Gas War: EPA and DOT Release Final Draft of Fuel Rollback

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The U.S. Department of Transportation’s National Highway Traffic Safety Administration (NHTSA) and the Environmental Protection Agency (EPA) released their final version of the Safer Affordable Fuel-Efficient (SAFE) Vehicles Rules on Tuesday. This will establish new targets for corporate average fuel economy (CAFE) and emissions standards for passenger vehicles from the 2021-2026 model years and just in the nick of time. The document had to be completed by April 1st, in order to leave sufficient time for the coming model year.

If you’ve been following the long and arduous process that brought us here, you’ll notice the document has changed slightly from previous drafts. The rollback still enacts the straightening of emission regulations but reels them back from the lofty goals set by the Obama administration. Annual increases in fuel efficiency standards will be set at 1.5 percent through 2026. Previous drafts had the Trump administration freezing efficiency requirements at 2020 levels. 

According to the announcement, and EPA head Andrew Wheeler’s own words, the rollback seeks to balance environmentalism with market realities. “Reporting on incomplete information does a genuine disservice to the American people,” Wheeler said in an emoji laden tweet on Monday. “When finalized, the SAFE rule will [increase] US fleet fuel economy, [decrease] air pollution, and make new vehicles more affordable.”

While it was unclear which outlets he was referencing, he later fingered E&E News (an environmental activism/news website) for “misleading Americans with an alternative narrative.” But the initial critiques seem largely negative, if not a bit too swift, for their authors to have possibly read the entire document. The Atlantic immediately came out with a scathing review of the proposal’s presumed impact and the metrics used to qualify the rollback. But that’s hardly new. We also had some niggles with the data the EPA originally used to rationalize its position for the rollback ourselves (especially in regard to vehicle safety), though not enough to view the entire proposal as meritless.

As we’ve noted in the past, one’s general opinion of the SAFE vehicle rules is largely informed by their political/ideological leanings. Advocates seem largely focused on prioritizing existing factory jobs and ensuring Americans have access to the sort of vehicles they already buy en masse in addition to EVs. But opponents say that the rollback risks the environmental well being of the planet and could discourage U.S. advancements in cutting-edge technologies linked to green vehicles.

California and 22 other states plan to challenge the rule. The Golden State has the strictest environmental rules in the country and wants them adopted by others, with many states happy to oblige. It also has taken umbrage with the rollback proposal as it revokes California’s authority to set its own vehicle tailpipe emissions rules. The ensuing legal battles California and supporting states have promised (or already launched) will undoubtedly cause problems for the automotive industry. But with growing emissions fines being the likely alternative, SAFE may still be preferable to a year of uncertainty. COVID-19 has already guaranteed 2020 will be a rough patch anyway.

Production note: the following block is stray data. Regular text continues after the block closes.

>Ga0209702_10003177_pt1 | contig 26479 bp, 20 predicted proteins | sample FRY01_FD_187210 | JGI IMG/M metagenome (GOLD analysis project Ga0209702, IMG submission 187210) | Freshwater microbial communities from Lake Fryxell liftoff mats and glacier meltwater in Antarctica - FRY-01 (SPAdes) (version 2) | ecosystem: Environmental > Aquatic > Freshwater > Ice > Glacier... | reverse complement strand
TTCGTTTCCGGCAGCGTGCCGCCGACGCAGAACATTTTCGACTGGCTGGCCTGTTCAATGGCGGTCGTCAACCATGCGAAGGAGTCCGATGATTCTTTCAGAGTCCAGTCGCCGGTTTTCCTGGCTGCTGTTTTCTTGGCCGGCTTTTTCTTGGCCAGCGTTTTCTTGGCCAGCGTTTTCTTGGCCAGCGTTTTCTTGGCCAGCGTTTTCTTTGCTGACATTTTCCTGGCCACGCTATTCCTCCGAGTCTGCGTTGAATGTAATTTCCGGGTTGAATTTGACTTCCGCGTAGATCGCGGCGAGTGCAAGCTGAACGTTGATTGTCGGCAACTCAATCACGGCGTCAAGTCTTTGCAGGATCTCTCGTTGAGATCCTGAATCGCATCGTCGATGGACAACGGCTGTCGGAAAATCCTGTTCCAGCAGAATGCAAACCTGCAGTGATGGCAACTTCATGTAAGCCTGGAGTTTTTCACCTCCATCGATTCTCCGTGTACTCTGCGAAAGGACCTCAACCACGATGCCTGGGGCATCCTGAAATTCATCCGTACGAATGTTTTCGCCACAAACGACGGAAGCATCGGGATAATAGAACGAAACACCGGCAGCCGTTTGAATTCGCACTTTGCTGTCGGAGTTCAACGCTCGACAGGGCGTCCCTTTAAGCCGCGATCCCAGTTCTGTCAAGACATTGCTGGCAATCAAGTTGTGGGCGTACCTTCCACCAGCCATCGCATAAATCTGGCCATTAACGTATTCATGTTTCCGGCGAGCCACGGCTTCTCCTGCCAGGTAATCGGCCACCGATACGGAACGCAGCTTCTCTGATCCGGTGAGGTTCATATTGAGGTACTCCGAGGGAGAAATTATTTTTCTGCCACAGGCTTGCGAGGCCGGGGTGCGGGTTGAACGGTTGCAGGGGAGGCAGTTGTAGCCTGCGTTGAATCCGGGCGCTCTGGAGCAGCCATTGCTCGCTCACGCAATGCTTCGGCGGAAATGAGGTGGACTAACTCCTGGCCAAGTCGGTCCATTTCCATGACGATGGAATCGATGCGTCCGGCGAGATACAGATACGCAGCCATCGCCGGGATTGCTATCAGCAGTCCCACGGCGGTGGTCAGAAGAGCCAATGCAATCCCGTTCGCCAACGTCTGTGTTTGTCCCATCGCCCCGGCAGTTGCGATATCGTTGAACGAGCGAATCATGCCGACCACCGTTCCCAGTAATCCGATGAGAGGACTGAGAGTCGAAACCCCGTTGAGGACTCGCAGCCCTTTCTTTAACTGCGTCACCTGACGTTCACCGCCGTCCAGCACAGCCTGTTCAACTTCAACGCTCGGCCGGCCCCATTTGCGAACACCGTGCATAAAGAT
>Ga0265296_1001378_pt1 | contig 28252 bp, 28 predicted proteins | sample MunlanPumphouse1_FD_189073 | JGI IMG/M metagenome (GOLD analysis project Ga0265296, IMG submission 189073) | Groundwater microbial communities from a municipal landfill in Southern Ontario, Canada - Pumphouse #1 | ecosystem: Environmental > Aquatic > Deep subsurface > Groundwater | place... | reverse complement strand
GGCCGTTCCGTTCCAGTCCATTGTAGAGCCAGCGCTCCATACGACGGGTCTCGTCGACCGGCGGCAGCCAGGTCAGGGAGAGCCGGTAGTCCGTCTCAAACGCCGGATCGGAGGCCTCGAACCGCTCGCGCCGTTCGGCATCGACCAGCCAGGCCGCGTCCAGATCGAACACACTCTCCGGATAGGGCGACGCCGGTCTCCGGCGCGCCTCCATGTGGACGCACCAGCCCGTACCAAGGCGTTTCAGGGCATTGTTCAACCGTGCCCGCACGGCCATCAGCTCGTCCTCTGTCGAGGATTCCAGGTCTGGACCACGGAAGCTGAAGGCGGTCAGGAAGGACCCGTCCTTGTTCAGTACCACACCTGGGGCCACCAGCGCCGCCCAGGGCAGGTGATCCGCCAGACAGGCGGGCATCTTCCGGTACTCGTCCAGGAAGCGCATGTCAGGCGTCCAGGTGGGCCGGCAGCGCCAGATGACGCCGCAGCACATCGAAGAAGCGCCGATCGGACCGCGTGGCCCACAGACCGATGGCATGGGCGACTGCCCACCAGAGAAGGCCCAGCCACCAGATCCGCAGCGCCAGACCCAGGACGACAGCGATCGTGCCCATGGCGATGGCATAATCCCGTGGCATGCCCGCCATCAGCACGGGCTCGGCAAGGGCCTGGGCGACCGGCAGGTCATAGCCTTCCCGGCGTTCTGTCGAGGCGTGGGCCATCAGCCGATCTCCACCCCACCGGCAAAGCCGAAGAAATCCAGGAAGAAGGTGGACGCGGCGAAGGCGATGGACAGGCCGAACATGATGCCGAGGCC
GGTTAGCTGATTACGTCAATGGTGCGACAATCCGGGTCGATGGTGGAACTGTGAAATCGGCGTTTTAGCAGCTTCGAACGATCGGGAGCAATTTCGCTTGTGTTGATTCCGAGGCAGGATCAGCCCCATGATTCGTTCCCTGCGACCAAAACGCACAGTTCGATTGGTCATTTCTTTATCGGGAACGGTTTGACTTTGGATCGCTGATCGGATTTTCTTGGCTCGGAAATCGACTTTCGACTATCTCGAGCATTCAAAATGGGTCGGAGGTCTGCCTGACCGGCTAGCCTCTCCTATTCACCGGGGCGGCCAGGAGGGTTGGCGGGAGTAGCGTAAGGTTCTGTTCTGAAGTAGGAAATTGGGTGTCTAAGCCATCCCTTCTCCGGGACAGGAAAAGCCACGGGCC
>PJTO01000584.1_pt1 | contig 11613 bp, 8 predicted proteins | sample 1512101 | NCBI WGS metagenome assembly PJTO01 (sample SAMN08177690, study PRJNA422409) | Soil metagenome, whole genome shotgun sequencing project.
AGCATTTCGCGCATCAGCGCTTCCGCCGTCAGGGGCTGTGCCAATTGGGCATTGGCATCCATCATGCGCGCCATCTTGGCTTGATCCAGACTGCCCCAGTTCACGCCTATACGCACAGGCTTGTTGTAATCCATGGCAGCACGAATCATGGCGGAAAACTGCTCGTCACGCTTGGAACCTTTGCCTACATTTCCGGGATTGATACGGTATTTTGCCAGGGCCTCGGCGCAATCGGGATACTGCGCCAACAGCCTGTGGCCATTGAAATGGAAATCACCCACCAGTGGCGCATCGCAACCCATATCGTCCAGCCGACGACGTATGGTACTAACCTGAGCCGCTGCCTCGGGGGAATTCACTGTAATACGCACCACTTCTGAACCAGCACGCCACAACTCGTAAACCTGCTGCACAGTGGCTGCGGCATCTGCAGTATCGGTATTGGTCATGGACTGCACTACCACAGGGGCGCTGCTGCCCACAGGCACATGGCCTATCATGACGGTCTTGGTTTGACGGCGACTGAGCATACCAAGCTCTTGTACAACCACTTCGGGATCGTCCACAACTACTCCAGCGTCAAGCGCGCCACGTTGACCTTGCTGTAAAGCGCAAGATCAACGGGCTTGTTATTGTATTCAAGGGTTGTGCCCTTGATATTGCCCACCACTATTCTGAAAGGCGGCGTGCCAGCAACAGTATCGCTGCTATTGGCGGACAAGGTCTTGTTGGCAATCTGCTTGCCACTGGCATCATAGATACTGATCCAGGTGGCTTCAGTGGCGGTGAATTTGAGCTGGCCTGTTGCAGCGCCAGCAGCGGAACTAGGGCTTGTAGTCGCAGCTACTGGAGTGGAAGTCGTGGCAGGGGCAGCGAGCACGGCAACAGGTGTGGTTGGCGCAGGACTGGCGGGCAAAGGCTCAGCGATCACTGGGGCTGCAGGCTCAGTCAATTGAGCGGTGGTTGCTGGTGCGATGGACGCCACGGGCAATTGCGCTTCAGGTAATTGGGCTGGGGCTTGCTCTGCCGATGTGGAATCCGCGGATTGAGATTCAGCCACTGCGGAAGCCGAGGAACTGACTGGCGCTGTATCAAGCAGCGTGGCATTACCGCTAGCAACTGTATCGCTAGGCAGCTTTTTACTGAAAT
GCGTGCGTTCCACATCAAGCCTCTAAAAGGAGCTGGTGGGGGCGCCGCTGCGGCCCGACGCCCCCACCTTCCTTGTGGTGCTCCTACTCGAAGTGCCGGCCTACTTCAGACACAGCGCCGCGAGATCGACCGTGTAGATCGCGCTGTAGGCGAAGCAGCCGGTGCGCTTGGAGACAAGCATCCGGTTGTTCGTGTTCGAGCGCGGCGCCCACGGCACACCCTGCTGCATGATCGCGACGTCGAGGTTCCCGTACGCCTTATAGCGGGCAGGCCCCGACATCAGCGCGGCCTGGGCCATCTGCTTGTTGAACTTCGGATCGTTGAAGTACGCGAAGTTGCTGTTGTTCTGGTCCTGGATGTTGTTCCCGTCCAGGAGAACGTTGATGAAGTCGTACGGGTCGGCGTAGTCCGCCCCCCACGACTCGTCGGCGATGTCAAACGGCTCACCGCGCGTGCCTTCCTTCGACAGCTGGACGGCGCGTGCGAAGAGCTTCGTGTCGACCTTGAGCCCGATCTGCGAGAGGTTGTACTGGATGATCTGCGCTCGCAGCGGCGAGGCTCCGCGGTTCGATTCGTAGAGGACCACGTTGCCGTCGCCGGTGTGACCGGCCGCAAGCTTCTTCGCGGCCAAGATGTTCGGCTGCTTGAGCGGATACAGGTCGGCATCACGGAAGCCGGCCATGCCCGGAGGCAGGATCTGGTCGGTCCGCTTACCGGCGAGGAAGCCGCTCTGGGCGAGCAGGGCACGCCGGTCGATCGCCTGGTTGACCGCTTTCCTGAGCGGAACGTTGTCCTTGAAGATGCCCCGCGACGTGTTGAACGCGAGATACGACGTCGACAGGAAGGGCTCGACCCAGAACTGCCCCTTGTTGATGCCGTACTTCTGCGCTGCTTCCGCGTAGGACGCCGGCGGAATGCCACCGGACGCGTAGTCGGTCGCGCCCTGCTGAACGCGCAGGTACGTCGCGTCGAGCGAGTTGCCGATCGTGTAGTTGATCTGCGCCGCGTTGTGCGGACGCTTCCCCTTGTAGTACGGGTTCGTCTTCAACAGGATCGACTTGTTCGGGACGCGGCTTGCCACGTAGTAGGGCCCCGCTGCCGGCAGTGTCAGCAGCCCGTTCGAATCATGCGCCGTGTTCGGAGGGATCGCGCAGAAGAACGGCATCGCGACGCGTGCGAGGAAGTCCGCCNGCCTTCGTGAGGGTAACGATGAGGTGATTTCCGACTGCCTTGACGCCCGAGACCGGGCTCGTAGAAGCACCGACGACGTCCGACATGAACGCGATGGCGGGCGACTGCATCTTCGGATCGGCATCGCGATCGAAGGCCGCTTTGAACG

Likewise, the practical average fuel economy for vehicles has been mostly stagnant since MY 2014. The University of Michigan previously conducted an assessment of the United States’ sales-weighted fuel economy, showing that the practical efficiency of American cars to be more influenced by fuel pricing and the economy than regulatory measures. While the study only ran between 2008 and 2018, we’re doubtful much has changed over the last two years. Large vehicles are still incredibly popular in the United States and EVs aren’t being purchased at a level sufficient to offset that.

There are other factors to consider, however. Those opposing the rollback say it risks putting over a billion metric tons of carbon dioxide into the atmosphere by 2026 and increases the amount of money Americans spend on fuel. But advocates insist that customers will still have the choice to buy more fuel-efficient vehicles and that charging automakers billions to adhere to manufacturing less-popular vehicles places unnecessary strain on the economy. If you’re interested in some heavy reading, the 1,975-page final rule document is ready to help you burn through one day of social distancing.

Key benefits the EPA and Department of Transportation would like to highlight include a $200 billion reduction in total costs over the lifetimes of vehicles through MY 2029, $100 billion reductions in regulatory costs, $1,400 reduction of the total consumer cost of ownership per new vehicle, more than $1,000 reduction in sales price per new vehicle, and an estimated 2.7 million additional new vehicles sold. It also makes mention of safety improvements believed to come into effect as a result of the changes (e.g. 3,300 fewer crash fatalities, 46,000 fewer hospitalizations, and 397,000 fewer injuries) but we’re still not sold on how those items are being calculated.

Still, the paper is robust and dives into everything with excruciating detail. It even addresses most of the claims that have been made against the rollback during the public comment phase — including the studies the EPA used to make its determination and the impacts to the environment weighted against economic factors. Due to the vast amount of relevant information, it’ll take us a few days to get through all of it. By then, California and environmental groups will probably have issued a collective response while they begin planning their next counter move.

[Image: Siripatv/Shutterstock]

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